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Odds Are Problem Gambling Will Continue to Grow

Tuesday, March 12, 2024

March is Problem Gambling Awareness Month. Photo is of lots of cash.With March Madness about to tip off, 68 million Americans are expected to gamble on the famed college basketball tournament. Wagering is entertainment for most people, but it is addictive for some and can result in catastrophic consequences.

The legalization of sports betting, the expansion of online gambling, and the integration of gambling elements into video games have all contributed to the surge in gambling. That has resulted in more people struggling to manage the impulse to wager. During Problem Gambling Awareness Month, NewBridge Services’ experts on gambling addiction are providing information about how to recognize it and access help.

“You can gamble on almost anything now,” said Derk Replogle, NewBridge’s director of Addiction Services. The prevalence rate of people in New Jersey deemed as having a gambling disorder is 6%, three times the national average, according to a 2023 study by Rutgers Center for Gambling Studies.

Wagering Soars

The National Council on Problem Gambling reported that the risk of gambling addiction grew by 30% following the 2018 U.S. Supreme Court ruling allowing betting on sporting events. It’s estimated that 9 million American adults have a gambling problem, according to the NCPG, which oversees the 1-800-GAMBLER helpline.

Gambling revenue in New Jersey set records in January: sports betting was up 136% and internet gambling was nearly 20% higher than January 2023, according to the state Division on Gaming Enforcement. Betting on March Madness is expected to increase again this year; last year’s $15.5 billion — a four-fold increase over 2022, according go the International Gambling Counselor Certification Board.

“There’s been a surge in gambling, but there’s also more help available,” said Madeeha Janjua-Afzal, a gambling addiction counselor at NewBridge.

Even children are exposed to the gambling culture: numerous video games feature loot boxes that allow players to buy, with real money or earned points, the chance to gain desirable skins and weaponry for their avatars. “We’re introducing the aspect of chance to younger and younger people,” Replogle said. 

Treatment for Dual Disorders

NewBridge runs a compulsive gambling treatment program in Morris, Passaic and Sussex counties as part of a statewide initiative addressing dual disorders. The majority of NewBridge clients with a gambling problem also cope with substance use disorder or mental illness, Replogle said.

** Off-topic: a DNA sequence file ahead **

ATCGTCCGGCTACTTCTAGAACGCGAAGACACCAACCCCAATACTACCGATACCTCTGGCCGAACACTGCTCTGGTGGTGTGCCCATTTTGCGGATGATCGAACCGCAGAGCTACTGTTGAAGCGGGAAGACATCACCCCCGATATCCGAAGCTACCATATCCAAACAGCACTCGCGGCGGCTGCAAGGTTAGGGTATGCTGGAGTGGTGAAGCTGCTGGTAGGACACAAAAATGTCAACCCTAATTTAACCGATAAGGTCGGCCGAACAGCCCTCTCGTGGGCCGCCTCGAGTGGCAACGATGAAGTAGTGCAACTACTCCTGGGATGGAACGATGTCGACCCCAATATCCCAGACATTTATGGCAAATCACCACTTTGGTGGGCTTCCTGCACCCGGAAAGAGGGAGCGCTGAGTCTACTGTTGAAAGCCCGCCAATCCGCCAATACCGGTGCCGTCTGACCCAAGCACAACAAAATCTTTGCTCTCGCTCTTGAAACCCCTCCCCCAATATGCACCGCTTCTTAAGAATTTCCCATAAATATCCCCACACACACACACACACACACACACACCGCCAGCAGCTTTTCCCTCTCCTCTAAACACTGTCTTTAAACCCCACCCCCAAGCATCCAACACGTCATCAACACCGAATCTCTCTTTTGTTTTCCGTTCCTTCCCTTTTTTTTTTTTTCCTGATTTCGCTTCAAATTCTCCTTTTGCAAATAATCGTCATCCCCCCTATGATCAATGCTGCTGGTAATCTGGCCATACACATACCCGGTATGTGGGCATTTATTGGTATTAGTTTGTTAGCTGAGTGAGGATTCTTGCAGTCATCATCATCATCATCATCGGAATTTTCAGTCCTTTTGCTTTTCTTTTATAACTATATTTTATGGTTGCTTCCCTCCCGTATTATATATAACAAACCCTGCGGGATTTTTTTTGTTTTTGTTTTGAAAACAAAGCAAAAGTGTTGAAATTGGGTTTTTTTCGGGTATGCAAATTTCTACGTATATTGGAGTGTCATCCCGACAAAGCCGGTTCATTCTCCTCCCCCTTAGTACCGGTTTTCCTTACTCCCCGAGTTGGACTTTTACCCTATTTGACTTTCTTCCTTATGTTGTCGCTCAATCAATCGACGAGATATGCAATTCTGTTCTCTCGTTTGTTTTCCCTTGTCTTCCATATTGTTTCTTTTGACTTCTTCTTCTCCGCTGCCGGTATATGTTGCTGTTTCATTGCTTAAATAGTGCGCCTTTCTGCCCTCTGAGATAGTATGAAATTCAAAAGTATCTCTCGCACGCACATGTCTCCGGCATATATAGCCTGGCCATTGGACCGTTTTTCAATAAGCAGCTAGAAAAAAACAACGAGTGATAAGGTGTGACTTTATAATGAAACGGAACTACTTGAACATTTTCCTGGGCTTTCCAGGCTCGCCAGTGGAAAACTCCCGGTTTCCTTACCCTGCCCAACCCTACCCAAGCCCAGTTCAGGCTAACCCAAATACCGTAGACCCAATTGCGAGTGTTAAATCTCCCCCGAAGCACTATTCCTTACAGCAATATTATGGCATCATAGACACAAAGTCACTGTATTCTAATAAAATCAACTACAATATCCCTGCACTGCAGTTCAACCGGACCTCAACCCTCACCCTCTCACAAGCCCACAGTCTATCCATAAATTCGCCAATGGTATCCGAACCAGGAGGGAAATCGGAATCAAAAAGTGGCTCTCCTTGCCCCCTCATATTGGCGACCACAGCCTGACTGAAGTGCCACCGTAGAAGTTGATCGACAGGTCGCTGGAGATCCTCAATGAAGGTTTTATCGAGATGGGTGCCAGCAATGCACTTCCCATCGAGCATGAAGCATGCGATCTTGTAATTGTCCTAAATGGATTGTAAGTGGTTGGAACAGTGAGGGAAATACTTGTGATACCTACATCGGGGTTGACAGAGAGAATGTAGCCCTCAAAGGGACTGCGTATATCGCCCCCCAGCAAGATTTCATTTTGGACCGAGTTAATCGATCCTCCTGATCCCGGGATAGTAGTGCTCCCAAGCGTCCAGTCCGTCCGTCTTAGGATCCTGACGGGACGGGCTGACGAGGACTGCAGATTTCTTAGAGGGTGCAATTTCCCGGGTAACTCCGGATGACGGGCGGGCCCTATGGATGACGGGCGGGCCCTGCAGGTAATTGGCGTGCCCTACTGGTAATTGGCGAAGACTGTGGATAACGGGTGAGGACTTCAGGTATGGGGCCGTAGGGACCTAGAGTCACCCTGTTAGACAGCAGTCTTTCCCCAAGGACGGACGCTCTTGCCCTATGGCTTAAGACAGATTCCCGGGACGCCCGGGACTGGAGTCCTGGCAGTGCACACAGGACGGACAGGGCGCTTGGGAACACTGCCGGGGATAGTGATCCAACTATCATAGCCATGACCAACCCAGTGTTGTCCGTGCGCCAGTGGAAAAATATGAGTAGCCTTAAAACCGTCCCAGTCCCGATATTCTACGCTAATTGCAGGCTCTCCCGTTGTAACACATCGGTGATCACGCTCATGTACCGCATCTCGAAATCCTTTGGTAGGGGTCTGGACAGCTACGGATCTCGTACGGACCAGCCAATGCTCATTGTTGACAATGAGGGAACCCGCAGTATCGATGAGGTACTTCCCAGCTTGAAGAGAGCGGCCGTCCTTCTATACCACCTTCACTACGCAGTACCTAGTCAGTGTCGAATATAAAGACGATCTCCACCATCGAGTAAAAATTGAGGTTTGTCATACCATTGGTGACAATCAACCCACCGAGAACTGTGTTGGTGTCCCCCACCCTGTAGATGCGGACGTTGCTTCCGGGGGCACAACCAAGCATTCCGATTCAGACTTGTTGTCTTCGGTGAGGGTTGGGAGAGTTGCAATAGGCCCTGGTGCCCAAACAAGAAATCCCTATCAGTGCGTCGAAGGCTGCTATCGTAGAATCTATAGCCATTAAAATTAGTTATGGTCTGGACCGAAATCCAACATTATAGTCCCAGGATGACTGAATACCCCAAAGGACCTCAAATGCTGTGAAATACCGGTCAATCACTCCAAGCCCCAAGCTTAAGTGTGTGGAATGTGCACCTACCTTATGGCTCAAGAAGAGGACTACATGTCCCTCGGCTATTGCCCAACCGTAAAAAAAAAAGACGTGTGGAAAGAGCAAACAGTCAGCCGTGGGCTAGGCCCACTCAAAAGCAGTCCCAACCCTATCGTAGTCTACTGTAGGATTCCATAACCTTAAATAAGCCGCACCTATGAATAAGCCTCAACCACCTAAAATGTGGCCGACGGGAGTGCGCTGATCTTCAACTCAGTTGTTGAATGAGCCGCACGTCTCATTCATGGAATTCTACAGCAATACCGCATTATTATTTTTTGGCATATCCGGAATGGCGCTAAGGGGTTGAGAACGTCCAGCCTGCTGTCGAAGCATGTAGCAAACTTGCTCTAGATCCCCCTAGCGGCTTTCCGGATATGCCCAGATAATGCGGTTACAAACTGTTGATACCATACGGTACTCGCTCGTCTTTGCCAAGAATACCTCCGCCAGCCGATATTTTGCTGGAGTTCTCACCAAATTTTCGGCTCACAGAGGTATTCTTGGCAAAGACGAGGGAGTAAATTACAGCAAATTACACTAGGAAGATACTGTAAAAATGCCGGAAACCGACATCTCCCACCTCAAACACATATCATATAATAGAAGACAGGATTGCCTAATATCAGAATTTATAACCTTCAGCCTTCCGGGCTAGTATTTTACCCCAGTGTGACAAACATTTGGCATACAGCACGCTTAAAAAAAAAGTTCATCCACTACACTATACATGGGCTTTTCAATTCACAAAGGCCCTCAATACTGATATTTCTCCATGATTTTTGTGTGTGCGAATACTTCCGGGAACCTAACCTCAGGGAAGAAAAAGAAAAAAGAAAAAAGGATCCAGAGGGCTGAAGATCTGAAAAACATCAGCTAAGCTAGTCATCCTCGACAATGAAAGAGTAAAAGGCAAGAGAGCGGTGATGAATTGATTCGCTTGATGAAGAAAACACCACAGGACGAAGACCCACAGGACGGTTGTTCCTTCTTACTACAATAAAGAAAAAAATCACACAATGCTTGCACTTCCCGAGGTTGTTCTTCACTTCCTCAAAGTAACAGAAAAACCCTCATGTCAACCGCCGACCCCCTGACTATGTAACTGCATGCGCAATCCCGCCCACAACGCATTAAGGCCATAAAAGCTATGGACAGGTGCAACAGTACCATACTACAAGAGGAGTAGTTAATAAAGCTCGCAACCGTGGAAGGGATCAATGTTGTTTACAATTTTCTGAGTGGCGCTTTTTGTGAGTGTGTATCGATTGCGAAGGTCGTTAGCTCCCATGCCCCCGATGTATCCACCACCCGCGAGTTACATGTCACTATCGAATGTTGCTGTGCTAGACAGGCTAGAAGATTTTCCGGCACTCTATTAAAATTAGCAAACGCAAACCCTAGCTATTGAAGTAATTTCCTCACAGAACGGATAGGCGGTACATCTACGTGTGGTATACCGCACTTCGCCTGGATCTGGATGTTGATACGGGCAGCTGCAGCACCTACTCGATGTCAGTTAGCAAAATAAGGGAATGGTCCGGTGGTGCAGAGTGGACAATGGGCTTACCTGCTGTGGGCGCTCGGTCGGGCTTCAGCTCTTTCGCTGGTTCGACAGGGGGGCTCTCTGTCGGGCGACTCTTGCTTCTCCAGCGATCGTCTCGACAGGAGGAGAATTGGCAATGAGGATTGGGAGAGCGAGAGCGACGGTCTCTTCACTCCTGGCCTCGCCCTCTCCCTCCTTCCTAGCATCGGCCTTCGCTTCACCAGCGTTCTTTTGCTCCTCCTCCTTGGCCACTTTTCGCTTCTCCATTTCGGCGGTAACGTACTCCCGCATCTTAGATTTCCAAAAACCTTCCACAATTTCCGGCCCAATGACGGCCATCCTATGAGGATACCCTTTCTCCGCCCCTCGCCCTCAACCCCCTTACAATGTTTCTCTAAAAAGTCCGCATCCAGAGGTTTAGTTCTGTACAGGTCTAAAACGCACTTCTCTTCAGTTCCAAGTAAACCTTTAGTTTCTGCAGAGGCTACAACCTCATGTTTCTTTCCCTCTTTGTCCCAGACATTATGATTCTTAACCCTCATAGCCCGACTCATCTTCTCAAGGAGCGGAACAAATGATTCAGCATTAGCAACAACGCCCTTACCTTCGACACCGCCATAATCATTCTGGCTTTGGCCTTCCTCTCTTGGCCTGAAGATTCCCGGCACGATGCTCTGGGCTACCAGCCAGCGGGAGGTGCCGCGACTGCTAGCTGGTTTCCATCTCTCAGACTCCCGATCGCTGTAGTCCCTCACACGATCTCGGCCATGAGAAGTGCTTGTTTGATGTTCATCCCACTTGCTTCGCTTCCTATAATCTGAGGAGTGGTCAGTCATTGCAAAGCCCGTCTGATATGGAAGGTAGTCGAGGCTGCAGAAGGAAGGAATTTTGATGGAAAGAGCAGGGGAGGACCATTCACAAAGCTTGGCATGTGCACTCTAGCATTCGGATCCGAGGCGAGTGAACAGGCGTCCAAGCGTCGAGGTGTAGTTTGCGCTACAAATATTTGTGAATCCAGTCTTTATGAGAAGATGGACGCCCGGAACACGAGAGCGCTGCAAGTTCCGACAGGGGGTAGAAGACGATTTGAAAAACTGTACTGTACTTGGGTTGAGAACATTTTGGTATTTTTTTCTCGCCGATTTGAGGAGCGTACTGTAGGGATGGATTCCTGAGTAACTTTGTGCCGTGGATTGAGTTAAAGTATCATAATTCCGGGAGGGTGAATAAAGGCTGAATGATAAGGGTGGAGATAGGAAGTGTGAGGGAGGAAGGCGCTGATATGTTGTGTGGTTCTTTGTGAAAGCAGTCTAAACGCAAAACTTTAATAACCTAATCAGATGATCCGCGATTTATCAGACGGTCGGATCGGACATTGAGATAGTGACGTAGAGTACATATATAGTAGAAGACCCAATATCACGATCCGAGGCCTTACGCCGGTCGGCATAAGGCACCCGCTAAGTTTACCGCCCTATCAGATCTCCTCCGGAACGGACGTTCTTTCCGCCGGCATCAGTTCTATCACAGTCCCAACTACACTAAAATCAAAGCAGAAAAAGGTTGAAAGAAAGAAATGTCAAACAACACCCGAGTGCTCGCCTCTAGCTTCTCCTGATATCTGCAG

NewBridge’s program is client-centered, and goal development is a central component. Participants receive individual therapy and education, group therapy, a psychiatric evaluation, medication management and counseling for co-occurring disorders. Through case management, participants receive care coordination for community supports. For more information, email services@newbridge.org or call (973) 316-9333.

Warning Signs

According to Janjua-Afzal, warning signs of problem gambling include:

  • Being preoccupied with gambling
  • Needing to gamble more and more money in order to achieve the same thrill previously experienced
  • Trying to unsuccessfully control, cut back or stop gambling
  • Experiencing withdrawal symptoms when not gambling, such as feeling restless or irritable

Like drugs or alcohol, gambling can stimulate the brain’s reward system, leading to addiction. The consequences can be severe. Beyond the risk of financial ruin, problem gambling can damage or destroy relationships, lead to legal problems, and for some, result in suicidal thoughts.

People often don’t access treatment “until they’ve hit some kind of bottom,” Replogle said. All NewBridge clinicians screen clients for a gambling problem and refer them for the specialized treatment if needed. NewBridge offers specialized counseling and an addiction support group, Replogle said.

Problem Gambling Resources

The National Problem Gambling Helpline at 1-800-GAMBLER has trained counselors available to provide free, confidential support. Gamblers Anonymous meetings are available at all hours, Janjua-Afzal said. The Council on Compulsive Gambling of New Jersey and the New Jersey Lottery (NJL) this month launched the “Betting on Change: Confronting the Surge in Problem Gambling” campaign to promote prevention of and recovery from problem gambling. Learn more here. The CCGNJ coordinates the state’s self-exclusion program, allowing people concerned about their gambling habits to opt out of access to casinos and online gaming. 

Gamblers Anonymous offers a self-screening here to help people understand their gambling habits.

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